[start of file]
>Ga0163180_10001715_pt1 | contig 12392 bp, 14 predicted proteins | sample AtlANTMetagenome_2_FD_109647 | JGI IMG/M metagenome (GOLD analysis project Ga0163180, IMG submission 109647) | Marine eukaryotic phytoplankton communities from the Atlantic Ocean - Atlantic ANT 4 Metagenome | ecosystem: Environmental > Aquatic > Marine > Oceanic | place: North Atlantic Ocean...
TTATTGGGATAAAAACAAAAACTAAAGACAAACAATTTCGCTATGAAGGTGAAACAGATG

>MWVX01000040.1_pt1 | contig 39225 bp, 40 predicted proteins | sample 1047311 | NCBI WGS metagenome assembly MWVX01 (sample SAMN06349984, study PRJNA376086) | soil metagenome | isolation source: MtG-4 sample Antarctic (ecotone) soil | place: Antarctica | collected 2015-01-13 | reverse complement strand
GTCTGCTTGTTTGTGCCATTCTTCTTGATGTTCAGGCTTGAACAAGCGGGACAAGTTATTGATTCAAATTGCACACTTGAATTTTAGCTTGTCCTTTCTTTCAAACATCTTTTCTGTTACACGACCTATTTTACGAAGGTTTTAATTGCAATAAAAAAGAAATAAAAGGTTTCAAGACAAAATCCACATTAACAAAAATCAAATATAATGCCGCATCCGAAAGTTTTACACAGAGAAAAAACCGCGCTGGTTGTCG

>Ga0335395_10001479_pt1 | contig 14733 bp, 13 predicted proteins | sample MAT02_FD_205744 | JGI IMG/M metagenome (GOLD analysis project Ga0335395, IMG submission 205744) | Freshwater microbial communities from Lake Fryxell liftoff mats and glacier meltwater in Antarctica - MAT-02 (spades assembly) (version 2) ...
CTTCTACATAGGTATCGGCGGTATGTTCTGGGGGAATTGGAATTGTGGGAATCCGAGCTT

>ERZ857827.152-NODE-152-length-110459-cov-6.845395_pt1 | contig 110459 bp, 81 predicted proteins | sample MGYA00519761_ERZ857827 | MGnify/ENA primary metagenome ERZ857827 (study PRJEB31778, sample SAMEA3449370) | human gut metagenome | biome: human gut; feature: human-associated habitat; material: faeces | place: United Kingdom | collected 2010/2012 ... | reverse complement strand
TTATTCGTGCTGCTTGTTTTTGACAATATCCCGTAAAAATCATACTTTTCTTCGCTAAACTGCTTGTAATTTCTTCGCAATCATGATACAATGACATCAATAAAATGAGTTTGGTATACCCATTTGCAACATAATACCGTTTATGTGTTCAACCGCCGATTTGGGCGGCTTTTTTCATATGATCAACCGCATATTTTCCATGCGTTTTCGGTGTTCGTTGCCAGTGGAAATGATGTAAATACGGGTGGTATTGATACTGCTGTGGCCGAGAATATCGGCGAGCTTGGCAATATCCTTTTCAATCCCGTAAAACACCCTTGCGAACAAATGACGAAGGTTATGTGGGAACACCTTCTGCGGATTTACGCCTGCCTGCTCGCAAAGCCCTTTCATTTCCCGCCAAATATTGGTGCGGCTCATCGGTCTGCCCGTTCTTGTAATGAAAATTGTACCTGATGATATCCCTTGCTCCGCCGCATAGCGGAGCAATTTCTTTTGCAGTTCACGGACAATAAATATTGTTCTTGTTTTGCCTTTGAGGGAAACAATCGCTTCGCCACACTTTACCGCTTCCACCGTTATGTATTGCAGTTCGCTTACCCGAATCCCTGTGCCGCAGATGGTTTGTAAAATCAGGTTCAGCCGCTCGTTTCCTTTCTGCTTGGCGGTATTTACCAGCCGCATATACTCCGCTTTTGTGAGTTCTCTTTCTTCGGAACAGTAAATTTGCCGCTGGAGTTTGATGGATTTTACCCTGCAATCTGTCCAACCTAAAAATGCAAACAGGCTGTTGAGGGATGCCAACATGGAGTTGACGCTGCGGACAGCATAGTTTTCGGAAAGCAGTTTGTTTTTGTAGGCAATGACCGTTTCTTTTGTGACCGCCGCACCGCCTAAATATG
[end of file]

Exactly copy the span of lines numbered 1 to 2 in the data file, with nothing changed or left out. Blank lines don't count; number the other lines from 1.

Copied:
>Ga0163180_10001715_pt1 | contig 12392 bp, 14 predicted proteins | sample AtlANTMetagenome_2_FD_109647 | JGI IMG/M metagenome (GOLD analysis project Ga0163180, IMG submission 109647) | Marine eukaryotic phytoplankton communities from the Atlantic Ocean - Atlantic ANT 4 Metagenome | ecosystem: Environmental > Aquatic > Marine > Oceanic | place: North Atlantic Ocean...
TTATTGGGATAAAAACAAAAACTAAAGACAAACAATTTCGCTATGAAGGTGAAACAGATG